To remove the fuel elements, the boat 52 is first lowered in the region of the core. During this time, the pantograph arm 64 seizes a fuel element to be removed. It lays it down in the boat 52 once said boat has reached its low position. The boat then rises to the high position. The arm 70 seizes the fuel element loaded in the boat 52 when said boat is in the high position. Next, the carriage 68 moves along the tunnel 34 to the end 38 thereof. Once the carriage has stopped, the elevator 78 searches for the fuel element 5 and lowers it inside the storage installation through the hole 76. When the elevator 78 has lowered the fuel element in the region of the loading face 84 of the pits, the bridge 31 takes hold of the fuel element again and inserts it in one of the pits. Next, the carriage goes back to the first end of the tunnel to search for another fuel element brought by the boat 52.
It should be noted that the different handling means transferring the fuel elements from the core to the storage installation may work in parallel with each other.
Thus, the carriage may perform its outward and return journeys along the tunnel while the elevator and the storage installation bridge transfer the fuel element into a pit.
Similarly, the boat 52 may be lowered, receive a fuel element and lift it while the carriage 68 moves the previous fuel element from the first end 36 to the second end 38, the arm 70 lays it down on the elevator 78 and the carriage 68 returns to the first end. The pantograph arm may seize a new fuel element, position it in the boat 52 and go back to seize another fuel element while the carriage does an outward and return journey along the tunnel.
These different tasks are therefore carried out at the same time, such that the time needed to remove one sixth of the fuel elements from the reactor core to the storage installation is shortened considerably compared with the state of the art using a hood.
Once the transfer of the fuel elements is complete, the fuel elements at the end of their life are removed outside the nuclear power station or to the storage installation 20. New fuel elements are brought from the installation 22 to the storage installation associated with the reactor to be loaded. Next, the elements that are not yet spent and the new elements are loaded in the reactor core.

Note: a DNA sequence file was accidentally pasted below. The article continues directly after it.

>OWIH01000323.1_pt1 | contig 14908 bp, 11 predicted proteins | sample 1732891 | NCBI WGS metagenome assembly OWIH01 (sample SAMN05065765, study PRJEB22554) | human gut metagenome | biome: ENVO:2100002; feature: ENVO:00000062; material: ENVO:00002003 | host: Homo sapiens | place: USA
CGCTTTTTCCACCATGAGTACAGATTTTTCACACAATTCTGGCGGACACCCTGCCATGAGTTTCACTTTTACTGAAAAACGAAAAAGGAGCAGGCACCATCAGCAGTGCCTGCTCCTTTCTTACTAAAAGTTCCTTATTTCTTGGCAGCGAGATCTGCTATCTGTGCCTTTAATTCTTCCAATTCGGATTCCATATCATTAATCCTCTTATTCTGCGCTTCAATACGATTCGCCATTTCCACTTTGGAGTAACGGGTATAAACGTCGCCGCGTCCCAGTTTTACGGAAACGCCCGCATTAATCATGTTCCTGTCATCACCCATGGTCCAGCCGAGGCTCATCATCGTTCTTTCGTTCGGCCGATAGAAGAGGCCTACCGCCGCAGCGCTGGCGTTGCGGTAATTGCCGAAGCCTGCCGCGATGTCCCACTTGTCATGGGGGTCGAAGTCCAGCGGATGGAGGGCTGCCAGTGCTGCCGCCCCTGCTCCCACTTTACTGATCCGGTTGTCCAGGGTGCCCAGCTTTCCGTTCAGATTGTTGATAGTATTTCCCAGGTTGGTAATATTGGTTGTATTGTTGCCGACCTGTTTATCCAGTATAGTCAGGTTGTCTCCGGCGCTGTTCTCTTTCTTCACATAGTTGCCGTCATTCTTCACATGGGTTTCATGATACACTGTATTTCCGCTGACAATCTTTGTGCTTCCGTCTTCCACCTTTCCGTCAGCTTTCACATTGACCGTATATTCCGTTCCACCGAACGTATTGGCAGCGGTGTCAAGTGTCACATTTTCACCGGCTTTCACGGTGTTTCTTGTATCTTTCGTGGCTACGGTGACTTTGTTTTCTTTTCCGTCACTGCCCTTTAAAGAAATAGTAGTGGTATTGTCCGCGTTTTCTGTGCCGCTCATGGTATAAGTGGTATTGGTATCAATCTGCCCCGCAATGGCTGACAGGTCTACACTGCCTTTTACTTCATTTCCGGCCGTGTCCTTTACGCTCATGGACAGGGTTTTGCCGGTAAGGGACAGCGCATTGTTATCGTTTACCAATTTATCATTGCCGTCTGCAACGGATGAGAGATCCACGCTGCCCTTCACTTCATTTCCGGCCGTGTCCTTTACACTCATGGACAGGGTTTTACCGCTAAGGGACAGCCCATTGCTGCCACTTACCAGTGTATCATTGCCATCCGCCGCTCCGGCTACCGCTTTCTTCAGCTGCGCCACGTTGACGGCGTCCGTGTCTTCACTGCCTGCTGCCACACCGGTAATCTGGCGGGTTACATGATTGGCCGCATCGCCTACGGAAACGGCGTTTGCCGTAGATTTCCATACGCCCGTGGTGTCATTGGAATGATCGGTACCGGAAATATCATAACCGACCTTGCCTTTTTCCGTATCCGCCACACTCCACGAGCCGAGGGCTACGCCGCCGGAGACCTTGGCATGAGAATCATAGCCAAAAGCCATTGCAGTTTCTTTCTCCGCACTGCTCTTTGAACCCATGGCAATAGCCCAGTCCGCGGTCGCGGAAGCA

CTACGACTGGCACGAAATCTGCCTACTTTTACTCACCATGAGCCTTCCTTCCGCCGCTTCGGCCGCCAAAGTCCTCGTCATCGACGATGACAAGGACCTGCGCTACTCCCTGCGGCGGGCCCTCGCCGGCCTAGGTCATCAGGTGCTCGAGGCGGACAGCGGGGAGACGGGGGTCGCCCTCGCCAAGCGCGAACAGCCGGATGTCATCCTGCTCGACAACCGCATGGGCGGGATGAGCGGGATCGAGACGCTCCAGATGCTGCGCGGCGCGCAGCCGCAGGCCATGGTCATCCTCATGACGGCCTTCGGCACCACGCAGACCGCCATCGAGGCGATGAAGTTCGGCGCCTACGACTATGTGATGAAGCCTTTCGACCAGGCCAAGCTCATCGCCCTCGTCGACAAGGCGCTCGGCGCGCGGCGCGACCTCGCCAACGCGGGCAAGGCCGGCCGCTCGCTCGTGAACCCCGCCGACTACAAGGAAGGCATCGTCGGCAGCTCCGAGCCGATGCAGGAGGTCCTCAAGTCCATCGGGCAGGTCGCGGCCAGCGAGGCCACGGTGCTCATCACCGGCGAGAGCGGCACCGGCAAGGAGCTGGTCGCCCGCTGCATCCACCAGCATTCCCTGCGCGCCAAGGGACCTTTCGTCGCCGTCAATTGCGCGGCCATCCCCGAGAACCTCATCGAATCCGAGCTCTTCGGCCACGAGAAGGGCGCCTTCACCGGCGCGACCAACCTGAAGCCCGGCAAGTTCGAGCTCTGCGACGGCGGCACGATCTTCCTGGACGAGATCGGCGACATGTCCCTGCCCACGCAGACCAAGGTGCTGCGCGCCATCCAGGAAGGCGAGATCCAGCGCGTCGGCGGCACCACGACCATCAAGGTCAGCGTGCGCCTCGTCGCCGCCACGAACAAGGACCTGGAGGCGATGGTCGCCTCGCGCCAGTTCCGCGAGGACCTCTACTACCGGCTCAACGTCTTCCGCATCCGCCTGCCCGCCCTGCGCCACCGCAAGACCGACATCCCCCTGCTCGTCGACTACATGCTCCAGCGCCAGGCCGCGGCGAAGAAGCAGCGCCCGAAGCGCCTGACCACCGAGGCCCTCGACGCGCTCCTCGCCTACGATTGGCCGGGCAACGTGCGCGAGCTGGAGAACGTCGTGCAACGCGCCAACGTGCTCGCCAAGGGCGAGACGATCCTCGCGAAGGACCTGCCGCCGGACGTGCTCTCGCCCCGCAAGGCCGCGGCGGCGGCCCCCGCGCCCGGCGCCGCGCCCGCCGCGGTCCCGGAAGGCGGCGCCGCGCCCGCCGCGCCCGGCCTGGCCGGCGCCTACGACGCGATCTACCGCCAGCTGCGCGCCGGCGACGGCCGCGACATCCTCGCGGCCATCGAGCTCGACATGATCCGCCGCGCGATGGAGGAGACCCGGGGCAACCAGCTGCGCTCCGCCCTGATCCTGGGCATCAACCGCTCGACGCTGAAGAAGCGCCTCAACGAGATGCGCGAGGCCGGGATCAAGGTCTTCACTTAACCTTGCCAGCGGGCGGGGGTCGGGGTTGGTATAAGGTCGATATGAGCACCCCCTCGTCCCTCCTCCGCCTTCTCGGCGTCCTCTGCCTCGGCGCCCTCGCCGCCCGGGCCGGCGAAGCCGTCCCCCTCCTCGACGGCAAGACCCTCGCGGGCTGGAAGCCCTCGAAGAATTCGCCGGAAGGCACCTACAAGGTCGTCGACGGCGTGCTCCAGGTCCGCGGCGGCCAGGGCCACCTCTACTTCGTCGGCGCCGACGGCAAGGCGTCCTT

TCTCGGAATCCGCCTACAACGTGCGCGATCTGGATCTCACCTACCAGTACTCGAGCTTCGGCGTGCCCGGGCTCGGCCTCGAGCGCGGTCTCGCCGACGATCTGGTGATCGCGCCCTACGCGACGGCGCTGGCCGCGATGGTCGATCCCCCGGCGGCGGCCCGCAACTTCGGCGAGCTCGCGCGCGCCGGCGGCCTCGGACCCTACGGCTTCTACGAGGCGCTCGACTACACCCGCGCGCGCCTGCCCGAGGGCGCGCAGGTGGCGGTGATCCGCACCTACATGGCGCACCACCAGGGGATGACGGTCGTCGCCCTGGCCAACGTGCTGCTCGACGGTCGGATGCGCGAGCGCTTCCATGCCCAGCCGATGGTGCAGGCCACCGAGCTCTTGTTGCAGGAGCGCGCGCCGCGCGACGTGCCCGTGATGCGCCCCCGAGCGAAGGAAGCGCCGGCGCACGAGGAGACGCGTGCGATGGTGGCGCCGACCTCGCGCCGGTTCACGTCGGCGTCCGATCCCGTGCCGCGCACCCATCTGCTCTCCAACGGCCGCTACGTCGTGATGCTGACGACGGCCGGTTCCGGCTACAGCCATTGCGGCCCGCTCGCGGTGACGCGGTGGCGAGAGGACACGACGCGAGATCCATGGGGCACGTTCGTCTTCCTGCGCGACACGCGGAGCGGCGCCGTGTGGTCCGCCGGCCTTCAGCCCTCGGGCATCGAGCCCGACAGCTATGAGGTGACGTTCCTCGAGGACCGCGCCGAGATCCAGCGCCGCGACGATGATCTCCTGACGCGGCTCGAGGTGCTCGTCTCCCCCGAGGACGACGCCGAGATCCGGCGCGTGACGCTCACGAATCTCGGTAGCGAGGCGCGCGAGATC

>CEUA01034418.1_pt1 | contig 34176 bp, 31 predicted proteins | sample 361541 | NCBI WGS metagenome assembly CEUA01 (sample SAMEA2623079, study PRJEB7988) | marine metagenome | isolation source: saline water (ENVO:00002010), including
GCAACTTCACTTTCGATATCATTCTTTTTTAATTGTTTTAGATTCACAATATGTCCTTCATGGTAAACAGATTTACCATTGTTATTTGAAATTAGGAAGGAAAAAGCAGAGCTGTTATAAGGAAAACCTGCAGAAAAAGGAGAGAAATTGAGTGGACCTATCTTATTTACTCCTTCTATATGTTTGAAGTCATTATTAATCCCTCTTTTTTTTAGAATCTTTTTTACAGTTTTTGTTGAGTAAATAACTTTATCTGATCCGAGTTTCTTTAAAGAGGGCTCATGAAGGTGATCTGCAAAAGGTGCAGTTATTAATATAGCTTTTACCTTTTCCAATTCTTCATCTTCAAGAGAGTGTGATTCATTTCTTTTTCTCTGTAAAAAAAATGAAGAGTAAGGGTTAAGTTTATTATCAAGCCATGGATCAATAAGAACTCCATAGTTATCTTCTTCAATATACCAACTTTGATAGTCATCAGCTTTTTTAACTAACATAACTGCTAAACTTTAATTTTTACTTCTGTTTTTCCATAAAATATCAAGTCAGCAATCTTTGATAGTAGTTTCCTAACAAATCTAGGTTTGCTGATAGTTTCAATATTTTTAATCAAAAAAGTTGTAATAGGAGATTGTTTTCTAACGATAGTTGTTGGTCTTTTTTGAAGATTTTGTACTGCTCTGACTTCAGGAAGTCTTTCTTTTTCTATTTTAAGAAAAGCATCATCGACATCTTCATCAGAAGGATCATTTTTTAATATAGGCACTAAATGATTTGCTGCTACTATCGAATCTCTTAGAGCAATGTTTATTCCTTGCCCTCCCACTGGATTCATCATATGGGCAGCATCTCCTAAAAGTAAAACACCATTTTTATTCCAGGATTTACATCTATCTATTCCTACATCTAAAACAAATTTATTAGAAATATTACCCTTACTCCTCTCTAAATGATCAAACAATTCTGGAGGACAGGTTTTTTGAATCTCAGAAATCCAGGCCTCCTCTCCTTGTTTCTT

Accordingly, a fuel element to be loaded is seized by the bridge and placed in the elevator support 80. The elevator raises the fuel element to the end 38 of the tunnel, where said fuel element is seized by the arm 70 mounted on the carriage. The carriage then moves the fuel element to the first end of the tunnel, while the elevator is lowered back down in the region of the loading face of the storage installation.
The arm 70 lays down the fuel element in the boat 52. The carriage then returns to the second end to search for another fuel element. During this time, the boat 52 lowers the fuel element inside the reactor core. When the boat is in the low position, the pantograph arm seizes the fuel element and lays it down in the required place in the reactor core.
In the same way as for the unloading, the different elements for handling the fuel elements work at the same time to load the reactor.
The loading and unloading procedure for the second embodiment of the invention is substantially similar to the procedure described above with reference to the first embodiment. Only the operation of the lifting and lowering means of the fuel elements in the reactor core will be described below.
To remove the spent fuel elements from the reactor core, the pantograph arm 64 first seizes a fuel element from the reactor core and places it on the tray 100 situated beneath the grab 98. The grab is lowered, seizes the fuel element placed on the tray 100 and lifts it to the protuberance 108. The carriage 102 then moves to engage the basket 104 inside the tube 49, which allows it to be placed beneath the fuel element held by the grab. The grab then lays down the fuel element inside the basket 104 and is uncoupled from said fuel element. The carriage then moves to the second end of the tunnel, and the fuel element is removed from the basket by the handling means provided for this purpose.
As previously, here too the different handling means for the fuel elements work at the same time.